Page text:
A Companion to the Works of Hermann Hesse

A Companion to the Works of Hermann Hesse

Edited by Ingo Cornils
Copyright Date: 2009
Edition: NED - New edition
Published by: Boydell and Brewer,
Pages: 446
https://www.jstor.org/stable/10.7722/j.ctt14brw3w
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    A Companion to the Works of Hermann Hesse
    Book Description:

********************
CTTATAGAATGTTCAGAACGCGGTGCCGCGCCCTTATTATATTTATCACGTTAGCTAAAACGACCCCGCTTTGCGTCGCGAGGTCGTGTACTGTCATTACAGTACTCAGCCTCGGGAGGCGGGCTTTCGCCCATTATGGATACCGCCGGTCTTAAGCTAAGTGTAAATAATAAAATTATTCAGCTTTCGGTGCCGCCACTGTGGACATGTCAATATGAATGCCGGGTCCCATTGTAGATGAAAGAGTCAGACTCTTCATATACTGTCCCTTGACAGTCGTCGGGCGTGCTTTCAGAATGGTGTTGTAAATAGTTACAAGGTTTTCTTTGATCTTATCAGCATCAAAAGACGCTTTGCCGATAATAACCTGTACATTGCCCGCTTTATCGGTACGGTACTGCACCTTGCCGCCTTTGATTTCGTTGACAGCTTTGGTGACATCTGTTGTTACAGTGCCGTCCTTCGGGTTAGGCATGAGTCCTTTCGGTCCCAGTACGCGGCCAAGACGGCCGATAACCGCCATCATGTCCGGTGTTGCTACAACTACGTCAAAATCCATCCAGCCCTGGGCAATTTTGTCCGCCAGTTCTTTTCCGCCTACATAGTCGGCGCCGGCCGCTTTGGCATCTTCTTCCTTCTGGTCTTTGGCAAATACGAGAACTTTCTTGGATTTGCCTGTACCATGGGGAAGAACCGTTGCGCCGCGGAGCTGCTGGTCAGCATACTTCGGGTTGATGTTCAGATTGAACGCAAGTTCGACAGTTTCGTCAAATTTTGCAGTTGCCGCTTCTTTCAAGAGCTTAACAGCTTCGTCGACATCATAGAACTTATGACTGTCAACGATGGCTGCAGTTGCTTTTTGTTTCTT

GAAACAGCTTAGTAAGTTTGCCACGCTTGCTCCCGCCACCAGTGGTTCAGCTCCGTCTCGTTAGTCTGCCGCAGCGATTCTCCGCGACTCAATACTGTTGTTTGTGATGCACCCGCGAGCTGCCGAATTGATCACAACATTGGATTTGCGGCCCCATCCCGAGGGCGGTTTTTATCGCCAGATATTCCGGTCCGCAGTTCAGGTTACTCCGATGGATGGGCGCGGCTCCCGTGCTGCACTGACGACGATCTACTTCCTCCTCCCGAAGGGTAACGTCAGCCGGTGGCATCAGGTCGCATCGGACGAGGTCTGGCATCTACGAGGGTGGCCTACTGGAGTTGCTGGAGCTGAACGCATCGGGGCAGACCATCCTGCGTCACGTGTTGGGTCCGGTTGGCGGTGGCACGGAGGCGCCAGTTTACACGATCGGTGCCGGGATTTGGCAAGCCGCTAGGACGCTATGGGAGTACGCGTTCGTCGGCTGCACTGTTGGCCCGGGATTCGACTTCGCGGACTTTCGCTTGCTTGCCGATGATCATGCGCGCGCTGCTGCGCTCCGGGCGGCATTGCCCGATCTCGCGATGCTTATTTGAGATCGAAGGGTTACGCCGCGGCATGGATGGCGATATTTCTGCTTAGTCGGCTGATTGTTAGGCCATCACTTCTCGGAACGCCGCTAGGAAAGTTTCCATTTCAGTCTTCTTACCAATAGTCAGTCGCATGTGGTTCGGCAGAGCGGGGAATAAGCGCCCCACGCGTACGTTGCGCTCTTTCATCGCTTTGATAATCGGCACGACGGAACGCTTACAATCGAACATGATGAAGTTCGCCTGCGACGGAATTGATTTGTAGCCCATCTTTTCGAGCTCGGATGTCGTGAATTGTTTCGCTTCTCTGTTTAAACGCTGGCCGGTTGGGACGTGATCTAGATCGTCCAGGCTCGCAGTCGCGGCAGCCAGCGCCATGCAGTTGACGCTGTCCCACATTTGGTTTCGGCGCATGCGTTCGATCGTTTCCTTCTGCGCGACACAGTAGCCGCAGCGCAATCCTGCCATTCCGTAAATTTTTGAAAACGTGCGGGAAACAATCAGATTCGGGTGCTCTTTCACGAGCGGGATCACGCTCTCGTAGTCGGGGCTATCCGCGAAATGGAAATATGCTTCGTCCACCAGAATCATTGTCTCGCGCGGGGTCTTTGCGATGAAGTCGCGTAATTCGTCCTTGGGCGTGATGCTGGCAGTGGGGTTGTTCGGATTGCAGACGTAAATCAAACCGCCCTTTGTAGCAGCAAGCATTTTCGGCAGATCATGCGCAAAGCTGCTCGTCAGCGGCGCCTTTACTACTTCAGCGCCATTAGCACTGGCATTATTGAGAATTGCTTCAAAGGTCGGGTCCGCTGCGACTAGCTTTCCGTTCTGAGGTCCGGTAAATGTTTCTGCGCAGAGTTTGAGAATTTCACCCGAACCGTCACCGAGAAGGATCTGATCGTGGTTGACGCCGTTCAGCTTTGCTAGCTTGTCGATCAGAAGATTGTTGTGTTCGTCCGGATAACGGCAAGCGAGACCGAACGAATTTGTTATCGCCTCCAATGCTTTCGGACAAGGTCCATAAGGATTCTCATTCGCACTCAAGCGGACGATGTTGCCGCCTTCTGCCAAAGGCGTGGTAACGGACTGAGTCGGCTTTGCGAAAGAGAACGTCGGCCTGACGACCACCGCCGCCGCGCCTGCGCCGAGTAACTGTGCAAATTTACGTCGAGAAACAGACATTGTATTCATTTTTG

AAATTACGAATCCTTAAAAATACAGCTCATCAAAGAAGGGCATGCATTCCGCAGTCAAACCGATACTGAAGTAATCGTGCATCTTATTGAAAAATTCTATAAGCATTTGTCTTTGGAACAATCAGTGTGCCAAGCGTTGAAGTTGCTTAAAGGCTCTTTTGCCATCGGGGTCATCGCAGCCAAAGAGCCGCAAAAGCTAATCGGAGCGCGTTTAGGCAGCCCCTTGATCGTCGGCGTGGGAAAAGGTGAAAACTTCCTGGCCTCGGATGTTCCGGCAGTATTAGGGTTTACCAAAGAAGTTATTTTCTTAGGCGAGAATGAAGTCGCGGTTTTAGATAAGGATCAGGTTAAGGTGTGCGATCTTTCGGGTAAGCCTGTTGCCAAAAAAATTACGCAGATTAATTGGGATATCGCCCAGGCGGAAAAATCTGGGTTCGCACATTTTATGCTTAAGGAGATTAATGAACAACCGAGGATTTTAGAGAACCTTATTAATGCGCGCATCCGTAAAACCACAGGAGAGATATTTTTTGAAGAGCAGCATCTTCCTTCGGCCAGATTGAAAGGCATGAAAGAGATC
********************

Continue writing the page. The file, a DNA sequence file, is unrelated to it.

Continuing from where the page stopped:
Today, forty years after Timothy Leary's suggestion that hippies read Hermann Hesse while "turning on," Hesse is once again receiving attention: faced with ubiquitous materialism, war, and ecological disaster, we discover that these problems have found universal expression in the works of this master storyteller. Hesse explores perennial themes, from the simple to the transcendental. Because he knows of the awkwardness of adolescence and the pressures exerted on us to conform, his books hold special appeal for young readers and are taught widely. Yet he is equally relevant for older readers, writing about the torment of a psyche in despair, or our fear of the unknown. All these experiences are explored from the perspective of the individual self, for Hesse the repository of the divine and the sole entity to which we are accountable. This volume of new essays sheds light on his major works, including Siddhartha, Der Steppenwolf, and Das Glasperlenspiel, as well as Rohalde, Klingsors letzter Sommer, Klein und Wagner, and the poetry. Another six essays explore Hesse's interest in psychoanalysis, music, and eastern philosophy, the development of his political views, the influence of his painting on his writing, and the relationship between Hesse and Goethe. Contributors: Jefford Vahlbusch, Osman Durrani, Andreas Solbach, Ralph Freedman, Adrian Hsia, Stefan Höppner, Martin Swales, Frederick Lubich, Paul Bishop, Olaf Berwald, Kamakshi Murti, Marco Schickling, Volker Michels, Godela Weiss-Sussex, C. Immo Schneider, Hans-Joachim Hahn. Ingo Cornils is Senior Lecturer in German at the University of Leeds, UK.